Responding to the COVID-19 crisis: Strategies for Health Plans to address health-related social needs among Medicaid beneficiaries

This webinar, supported by the Episcopal Health Foundation and the Robert Wood Johnson Foundation, and in partnership with the Texas Health and Human Services Commission, the Texas Association of Health Plans and the Texas Association of Community Health Plans, provided Texas MCOs the opportunity to share and learn from one another about the challenges and opportunities to address members’ social needs during the COVID-19 pandemic. Details of the session are available below.­­­ 



I. Welcome and Introduction

Anna Spencer, Senior Program Officer at the Center for Health Care Strategies, welcomed participants and provided a brief overview of the webinar agenda. Shao-Chee Sim, Vice President for Applied Research at Episcopal Health Foundation, offered opening remarks on the continued desire to support HHSC and the MCOs in their efforts to address the health-related social needs of Medicaid beneficiaries.

  1. State Updates

Dr. Ryan Van Ramshorst, Chief Medical Director, Medicaid & CHIP Services at the Texas Health and Human Services Commission provided an update on state’s evolving SDOH strategy.  Dr. Van Ramshorst shared that HHSC is conducting a study looking at the impact of COVID-19 on vulnerable populations, focusing on race, ethnicity, socioeconomic status and geographic location.  The study, which is expected to be released in the fall, will help to identify SDOH priorities in Texas, and provide input on ways HHSC and MCOs can align key activities (see link to Dallas Morning News article below).

IV. Panel Discussion: MCO Plan Perspectives on Addressing Health Related Social Needs during COVID-19

Plan representatives shared their respective perspectives on how COVID-19 has impacted their efforts to address Medicaid members’ health-related social needs, including food insecurity; unemployment; mental health/depression; housing instability; and internet connectivity.  Panelists included: Nathan Hoover, Superior Health Plan; Frank Dominguez, El Paso Health; and John Wendling, Parkland Community Health Plan.  Below is a brief summary of plan activities to date.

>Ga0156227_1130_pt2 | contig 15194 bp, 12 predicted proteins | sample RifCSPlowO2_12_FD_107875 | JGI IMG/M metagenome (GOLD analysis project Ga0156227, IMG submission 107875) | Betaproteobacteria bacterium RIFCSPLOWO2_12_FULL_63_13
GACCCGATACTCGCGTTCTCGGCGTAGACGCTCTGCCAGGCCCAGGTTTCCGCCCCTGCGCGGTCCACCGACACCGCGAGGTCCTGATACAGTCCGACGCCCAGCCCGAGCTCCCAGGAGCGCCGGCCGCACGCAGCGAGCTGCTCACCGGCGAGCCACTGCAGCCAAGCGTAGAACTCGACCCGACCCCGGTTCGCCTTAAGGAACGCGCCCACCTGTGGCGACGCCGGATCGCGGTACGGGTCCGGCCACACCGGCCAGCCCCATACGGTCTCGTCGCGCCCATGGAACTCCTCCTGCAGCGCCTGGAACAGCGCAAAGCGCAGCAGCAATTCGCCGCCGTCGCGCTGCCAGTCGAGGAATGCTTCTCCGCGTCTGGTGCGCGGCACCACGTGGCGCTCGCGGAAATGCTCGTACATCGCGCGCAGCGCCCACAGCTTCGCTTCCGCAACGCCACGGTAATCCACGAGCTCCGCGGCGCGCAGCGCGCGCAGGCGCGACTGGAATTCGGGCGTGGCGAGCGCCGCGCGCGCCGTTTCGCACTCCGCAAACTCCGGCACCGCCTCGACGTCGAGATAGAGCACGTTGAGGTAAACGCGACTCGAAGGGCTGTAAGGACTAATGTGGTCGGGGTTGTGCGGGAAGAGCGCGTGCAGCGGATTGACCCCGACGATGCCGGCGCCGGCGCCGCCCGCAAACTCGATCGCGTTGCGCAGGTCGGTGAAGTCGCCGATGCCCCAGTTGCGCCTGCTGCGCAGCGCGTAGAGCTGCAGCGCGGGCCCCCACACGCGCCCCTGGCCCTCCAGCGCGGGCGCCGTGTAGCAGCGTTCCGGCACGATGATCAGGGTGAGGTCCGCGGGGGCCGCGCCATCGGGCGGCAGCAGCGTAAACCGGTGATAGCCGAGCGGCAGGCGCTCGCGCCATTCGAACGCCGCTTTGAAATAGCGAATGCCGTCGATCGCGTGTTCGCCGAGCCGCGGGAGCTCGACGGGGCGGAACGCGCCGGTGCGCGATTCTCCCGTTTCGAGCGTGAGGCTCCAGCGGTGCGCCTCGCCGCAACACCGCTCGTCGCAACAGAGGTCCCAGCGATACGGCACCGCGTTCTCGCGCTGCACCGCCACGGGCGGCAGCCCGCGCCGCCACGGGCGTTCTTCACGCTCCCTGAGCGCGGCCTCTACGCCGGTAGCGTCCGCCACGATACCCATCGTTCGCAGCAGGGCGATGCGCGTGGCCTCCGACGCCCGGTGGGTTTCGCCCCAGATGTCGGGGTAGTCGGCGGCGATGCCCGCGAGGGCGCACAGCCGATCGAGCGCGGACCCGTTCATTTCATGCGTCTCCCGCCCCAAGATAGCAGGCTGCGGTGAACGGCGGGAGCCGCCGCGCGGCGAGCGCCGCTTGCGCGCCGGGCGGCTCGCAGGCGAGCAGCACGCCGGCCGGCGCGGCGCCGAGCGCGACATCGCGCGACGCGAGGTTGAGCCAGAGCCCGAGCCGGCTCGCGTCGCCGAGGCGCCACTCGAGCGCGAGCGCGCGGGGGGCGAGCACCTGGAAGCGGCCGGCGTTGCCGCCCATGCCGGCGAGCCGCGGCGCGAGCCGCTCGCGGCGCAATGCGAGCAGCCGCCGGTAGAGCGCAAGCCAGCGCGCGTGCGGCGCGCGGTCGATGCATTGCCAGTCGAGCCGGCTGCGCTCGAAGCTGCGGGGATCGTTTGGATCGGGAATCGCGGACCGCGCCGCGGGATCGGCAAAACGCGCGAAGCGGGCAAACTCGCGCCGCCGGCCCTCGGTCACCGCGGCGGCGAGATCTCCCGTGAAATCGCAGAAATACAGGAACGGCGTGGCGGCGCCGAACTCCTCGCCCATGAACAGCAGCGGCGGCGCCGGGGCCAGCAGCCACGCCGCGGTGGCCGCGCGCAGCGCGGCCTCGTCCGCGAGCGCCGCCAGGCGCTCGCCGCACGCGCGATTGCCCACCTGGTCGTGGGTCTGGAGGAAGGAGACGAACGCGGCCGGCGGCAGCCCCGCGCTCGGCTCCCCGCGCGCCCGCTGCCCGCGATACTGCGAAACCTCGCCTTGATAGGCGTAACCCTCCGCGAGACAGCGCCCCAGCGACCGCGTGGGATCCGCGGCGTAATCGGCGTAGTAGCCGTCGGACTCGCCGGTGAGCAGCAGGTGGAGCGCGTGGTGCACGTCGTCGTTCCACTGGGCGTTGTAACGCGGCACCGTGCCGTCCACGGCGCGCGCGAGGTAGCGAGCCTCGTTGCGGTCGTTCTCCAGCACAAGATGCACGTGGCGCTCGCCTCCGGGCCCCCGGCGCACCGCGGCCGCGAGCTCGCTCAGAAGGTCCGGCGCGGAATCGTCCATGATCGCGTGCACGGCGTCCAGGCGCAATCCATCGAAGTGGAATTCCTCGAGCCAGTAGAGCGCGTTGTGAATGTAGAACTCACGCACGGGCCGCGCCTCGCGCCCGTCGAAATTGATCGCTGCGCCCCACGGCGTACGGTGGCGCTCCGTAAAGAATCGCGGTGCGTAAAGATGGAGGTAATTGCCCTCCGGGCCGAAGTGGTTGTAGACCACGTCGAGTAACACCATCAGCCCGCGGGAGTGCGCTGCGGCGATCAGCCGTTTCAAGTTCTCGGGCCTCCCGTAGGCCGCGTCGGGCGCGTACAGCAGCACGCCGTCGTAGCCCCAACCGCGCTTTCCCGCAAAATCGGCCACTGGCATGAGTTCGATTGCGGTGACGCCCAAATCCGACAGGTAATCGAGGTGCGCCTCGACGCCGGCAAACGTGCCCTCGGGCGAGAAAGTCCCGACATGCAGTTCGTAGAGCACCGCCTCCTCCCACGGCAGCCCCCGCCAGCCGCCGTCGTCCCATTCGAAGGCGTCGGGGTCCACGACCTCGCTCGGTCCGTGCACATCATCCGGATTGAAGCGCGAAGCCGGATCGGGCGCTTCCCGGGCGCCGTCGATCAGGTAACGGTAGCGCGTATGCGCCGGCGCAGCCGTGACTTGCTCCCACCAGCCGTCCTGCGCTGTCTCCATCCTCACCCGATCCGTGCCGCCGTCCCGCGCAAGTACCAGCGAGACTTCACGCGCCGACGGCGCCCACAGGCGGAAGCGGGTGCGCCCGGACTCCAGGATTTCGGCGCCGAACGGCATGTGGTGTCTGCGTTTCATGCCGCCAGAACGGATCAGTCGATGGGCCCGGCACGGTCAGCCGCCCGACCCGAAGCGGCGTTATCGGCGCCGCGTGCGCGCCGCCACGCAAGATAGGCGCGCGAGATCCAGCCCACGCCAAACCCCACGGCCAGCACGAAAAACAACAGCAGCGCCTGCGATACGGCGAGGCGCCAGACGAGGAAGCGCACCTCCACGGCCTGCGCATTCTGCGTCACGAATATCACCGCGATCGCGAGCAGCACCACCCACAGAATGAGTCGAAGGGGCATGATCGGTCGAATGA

Nathan Hoover, Superior Health Plan:

  • Leveraging technology and expanding provider capacity to deliver care through telemedicine;
  • Created an online COVID-19 resource page to provide critical information to providers and members, including details on testing;
  • Donations to food banks and other community resources to address immediate social needs;
  • Working with school districts to provide health care for students, particularly as children continue to be learning in virtual environments;
  • Engaging in conversations with staff and providers about health disparities:
    • Recognize that COVID-19 is disproportionately affecting communities of color;
  • Developing testing sites and guidance to connect members with free testing/follow up care.

Frank Dominiguez, El Paso Health

  • Conducted early focus group with members and providers to better understand immediate health and SDOH needs,
    • High turnout among members/providers; no incentives for participation offered;
  • Have quickly expanded telehealth offerings for both behavioral and physical health visits;
  • Offering community-wide food drives, car seat and backpack events:
    • Targeting members but food drives are open to the whole community; collaborating with other community providers/health plans to scale effort
    • Costs covered by El Paso Health
  • Developing online, culturally competent education programs, including prenatal classes;
  • Interested in exploring with HHSC QI cost reporting for unique expenditures as part of COVID-19 response efforts.

John Wendling, Parkland Community Health Plan

  • Ensuring providers ‘stay whole’ financially during pandemic:
    • Have implemented alternative payment models, including capitated payments/shared savings
    • Focusing on vulnerable/smaller practices that do not have employed hospital backing or financial resources to operate below practice capacity
  • Recognize that health literacy is important and have made significant investments in social media:
    • Did a survey of enrollees about media consumption and found that the majority engage through online/social platforms so ramping up education through Twitter/Instagram/YouTube/Facebook
  • Anticipating newly eligible Medicaid beneficiaries, and are working with community partners to provide mortgage assistance, WIC/SNAP/unemployment application assistance.






  1. Texas to begin study of COVID-19 effects on black, Latino populations. Analysis due in fall. Dallas Morning News, June 5, 2020. Available at:


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